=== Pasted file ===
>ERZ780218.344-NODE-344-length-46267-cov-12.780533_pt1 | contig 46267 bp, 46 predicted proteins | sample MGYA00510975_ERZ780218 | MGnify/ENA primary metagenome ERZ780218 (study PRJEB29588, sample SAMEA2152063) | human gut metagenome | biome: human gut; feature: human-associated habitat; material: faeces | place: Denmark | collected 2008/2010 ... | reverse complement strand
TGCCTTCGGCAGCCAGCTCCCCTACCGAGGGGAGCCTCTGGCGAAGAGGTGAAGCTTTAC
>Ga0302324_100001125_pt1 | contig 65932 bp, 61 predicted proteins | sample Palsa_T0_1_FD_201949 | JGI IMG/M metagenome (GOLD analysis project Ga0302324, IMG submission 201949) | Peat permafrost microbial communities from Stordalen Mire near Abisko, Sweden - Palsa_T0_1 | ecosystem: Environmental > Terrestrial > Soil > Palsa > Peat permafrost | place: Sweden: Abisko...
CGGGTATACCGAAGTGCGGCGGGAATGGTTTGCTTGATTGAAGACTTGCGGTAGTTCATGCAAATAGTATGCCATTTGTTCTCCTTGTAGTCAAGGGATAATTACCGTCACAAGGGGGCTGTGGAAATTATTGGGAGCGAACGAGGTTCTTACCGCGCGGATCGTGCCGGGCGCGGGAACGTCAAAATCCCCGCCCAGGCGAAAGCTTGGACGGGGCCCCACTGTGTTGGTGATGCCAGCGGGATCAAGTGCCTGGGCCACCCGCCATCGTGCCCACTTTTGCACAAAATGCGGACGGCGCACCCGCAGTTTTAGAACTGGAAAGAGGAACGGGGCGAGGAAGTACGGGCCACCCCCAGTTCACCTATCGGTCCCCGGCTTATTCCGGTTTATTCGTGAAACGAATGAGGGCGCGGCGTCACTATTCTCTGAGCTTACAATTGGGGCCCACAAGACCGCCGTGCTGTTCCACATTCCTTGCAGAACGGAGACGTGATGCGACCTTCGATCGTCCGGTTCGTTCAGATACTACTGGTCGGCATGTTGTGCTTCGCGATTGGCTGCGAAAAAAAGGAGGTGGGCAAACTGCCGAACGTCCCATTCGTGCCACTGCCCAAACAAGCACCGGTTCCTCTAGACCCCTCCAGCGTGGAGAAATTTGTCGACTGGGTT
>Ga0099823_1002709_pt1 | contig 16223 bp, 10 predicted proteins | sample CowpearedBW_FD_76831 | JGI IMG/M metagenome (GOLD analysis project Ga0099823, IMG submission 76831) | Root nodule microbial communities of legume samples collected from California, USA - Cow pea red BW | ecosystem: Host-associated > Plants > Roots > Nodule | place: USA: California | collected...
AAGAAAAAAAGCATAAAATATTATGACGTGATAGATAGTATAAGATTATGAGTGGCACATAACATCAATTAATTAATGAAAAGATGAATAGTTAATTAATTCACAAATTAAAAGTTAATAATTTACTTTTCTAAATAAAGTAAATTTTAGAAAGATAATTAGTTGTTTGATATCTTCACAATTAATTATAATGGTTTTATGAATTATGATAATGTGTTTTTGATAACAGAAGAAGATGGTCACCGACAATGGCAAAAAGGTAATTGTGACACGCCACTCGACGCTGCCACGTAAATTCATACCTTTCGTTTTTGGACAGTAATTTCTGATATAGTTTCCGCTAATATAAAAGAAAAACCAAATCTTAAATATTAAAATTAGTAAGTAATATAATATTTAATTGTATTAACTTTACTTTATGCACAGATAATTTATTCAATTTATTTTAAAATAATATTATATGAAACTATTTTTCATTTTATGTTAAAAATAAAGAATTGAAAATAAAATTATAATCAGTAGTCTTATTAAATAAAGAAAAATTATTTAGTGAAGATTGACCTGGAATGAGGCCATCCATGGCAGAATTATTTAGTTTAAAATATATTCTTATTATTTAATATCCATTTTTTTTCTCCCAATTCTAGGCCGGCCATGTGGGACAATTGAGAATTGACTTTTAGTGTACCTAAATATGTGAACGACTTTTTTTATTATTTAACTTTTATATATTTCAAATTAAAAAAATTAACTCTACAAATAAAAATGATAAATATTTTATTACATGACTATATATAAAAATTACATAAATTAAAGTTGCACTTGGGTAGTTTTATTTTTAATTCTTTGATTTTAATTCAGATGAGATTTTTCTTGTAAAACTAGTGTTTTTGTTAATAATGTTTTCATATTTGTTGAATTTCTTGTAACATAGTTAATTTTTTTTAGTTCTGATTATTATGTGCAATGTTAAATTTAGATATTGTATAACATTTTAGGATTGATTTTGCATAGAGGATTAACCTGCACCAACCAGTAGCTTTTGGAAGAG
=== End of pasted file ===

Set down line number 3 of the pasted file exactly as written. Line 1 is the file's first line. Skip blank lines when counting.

>Ga0302324_100001125_pt1 | contig 65932 bp, 61 predicted proteins | sample Palsa_T0_1_FD_201949 | JGI IMG/M metagenome (GOLD analysis project Ga0302324, IMG submission 201949) | Peat permafrost microbial communities from Stordalen Mire near Abisko, Sweden - Palsa_T0_1 | ecosystem: Environmental > Terrestrial > Soil > Palsa > Peat permafrost | place: Sweden: Abisko...